Draft-free, dry and warm shelter, along with proper feeding and taking steps to prevent frostbite, are important when caring for pet chickens in winter. Chickens are especially prone to frostbite so perches and outdoor areas need to be designed to avoid this painful and potentially deadly condition. Upping food rations and adding supplements can help chickens stay warm. In particularly cold environments, where temperatures dip below freezing, coop heaters and water heaters may be needed to keep chickens healthy.
Keep the Hutch or coop draft-free. In autumn, check to be sure the hutch is free from drafts. Repair any holes and cracks.
Keep hay or straw bedding dry and clean. Check daily and remove and replace any damp or soiled bedding. Damp bedding can cause frostbite.
Cover the hutch floor with straw or hay. Keep the chickens' feet off cold ground to prevent frostbite by coating the hutch floor with insulation. Replace floor covering regularly to keep it dry and clean.
Replace metal perches. Metal perches will get too cold and can cause frostbite to the chickens' feet. Use wooden perches in cold climates.
Purchase a submersible water heater for existing waterers or bowls. Heated waterers are also available. Chickens need fresh, unfrozen water every two hours. If you don't provide a water heater, you will need to thaw water for them several times a day.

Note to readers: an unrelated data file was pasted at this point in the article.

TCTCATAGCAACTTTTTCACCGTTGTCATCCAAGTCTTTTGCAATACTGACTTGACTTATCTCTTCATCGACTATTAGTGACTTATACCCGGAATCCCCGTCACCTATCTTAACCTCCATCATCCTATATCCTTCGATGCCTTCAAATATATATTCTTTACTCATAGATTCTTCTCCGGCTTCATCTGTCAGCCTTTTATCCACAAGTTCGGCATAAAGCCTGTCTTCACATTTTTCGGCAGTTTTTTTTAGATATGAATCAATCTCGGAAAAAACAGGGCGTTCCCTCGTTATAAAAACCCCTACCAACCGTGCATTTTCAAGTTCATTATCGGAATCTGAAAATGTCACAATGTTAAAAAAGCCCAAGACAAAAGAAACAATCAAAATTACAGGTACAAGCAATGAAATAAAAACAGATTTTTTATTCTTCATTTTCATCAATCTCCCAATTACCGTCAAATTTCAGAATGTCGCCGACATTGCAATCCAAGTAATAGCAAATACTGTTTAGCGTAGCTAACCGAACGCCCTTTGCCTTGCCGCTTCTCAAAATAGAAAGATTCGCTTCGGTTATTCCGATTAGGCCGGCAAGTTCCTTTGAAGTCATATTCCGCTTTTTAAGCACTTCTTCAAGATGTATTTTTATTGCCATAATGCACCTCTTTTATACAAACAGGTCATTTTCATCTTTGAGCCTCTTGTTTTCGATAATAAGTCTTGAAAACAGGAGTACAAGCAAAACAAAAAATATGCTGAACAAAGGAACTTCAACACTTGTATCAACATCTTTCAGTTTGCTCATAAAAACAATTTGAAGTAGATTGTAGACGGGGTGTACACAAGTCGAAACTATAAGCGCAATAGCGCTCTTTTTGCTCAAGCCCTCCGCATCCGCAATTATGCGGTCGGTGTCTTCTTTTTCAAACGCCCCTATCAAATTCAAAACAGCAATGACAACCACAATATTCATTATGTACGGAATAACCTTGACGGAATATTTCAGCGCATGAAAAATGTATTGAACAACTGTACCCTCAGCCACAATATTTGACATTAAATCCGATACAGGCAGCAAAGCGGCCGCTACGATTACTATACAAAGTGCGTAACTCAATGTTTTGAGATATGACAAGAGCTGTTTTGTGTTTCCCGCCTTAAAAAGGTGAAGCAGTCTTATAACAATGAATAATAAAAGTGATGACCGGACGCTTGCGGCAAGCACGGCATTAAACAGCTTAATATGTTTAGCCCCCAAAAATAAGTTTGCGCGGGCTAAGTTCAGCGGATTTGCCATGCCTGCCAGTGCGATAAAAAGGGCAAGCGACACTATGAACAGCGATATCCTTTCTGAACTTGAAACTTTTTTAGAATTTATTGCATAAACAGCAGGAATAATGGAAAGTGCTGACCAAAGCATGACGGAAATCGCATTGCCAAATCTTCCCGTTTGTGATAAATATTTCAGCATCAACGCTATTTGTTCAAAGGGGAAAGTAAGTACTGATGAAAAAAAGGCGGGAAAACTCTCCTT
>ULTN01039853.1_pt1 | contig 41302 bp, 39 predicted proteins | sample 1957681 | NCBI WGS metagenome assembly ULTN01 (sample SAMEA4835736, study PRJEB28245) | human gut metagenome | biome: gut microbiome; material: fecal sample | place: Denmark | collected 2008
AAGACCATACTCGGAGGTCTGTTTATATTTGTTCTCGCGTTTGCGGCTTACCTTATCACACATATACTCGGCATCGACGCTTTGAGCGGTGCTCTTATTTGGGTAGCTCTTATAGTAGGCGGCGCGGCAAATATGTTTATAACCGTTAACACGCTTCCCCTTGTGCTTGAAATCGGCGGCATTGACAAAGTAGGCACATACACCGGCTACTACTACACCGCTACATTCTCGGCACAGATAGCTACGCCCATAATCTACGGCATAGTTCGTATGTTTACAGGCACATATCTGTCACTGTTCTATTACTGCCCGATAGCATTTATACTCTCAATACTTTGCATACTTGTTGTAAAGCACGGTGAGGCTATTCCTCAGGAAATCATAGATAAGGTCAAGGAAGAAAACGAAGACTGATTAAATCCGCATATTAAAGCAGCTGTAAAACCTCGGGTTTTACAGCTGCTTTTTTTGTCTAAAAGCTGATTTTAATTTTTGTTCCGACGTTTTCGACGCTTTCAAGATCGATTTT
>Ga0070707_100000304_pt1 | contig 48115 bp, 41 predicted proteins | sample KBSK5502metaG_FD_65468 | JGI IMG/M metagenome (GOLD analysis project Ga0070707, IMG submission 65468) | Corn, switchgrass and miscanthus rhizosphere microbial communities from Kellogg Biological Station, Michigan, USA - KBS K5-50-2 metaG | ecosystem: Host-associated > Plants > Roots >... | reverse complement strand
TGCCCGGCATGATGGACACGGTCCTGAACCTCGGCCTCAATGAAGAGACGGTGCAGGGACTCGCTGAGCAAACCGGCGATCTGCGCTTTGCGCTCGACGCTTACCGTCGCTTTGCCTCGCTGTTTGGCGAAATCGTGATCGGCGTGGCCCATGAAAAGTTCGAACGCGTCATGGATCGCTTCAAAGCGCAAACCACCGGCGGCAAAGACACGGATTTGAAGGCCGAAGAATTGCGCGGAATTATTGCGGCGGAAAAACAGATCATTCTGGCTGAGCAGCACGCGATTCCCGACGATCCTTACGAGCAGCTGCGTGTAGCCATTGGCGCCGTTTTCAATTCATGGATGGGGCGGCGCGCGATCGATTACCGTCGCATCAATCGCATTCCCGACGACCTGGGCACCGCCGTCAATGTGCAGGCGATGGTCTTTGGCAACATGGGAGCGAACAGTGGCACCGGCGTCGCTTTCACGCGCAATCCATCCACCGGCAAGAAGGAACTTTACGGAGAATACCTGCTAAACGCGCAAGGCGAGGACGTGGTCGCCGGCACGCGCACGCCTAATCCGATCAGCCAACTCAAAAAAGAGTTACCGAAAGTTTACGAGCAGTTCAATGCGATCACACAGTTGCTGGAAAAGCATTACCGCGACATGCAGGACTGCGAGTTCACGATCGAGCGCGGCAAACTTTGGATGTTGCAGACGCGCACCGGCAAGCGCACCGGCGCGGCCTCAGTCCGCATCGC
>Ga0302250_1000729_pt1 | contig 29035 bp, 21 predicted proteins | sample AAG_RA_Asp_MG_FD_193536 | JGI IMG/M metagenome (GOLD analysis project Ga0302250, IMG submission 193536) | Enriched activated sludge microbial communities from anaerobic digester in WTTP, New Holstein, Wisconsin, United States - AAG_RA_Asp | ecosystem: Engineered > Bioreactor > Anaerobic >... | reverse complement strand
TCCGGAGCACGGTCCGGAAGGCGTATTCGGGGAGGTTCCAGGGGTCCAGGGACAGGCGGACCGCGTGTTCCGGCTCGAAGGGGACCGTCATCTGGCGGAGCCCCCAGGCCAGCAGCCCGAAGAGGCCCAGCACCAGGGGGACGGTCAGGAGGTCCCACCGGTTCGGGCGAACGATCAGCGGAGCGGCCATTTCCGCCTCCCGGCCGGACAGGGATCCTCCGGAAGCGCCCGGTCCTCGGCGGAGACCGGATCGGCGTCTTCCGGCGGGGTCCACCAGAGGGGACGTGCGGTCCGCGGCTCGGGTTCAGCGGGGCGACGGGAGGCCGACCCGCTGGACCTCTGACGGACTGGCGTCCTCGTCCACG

Install a hutch heater. Mount the heater high and be sure all wires are covered and out of reach of pecking chickens. Set the heater's thermostat to keep the temperature above 1.67 degrees Celsius.
Shovel snow from outside areas. Chickens should not walk around on snow. Shovel an area large enough for all your birds and keep it coated with hay or straw.
Coat the chickens' combs and wattles with petroleum jelly. Combs and wattles can become frostbitten if temperatures dip below freezing. A coating of petroleum jelly can prevent this.
Supplement regular chicken feed with scratch grain in winter. Birds need extra nutrition in the cold to keep body heat up.
Install a motion-activated LED light outside your coop. Predators are a bigger problem in winter when their food supplies are limited. Sentry lights sense predators from a distance and flash lights to scare them away.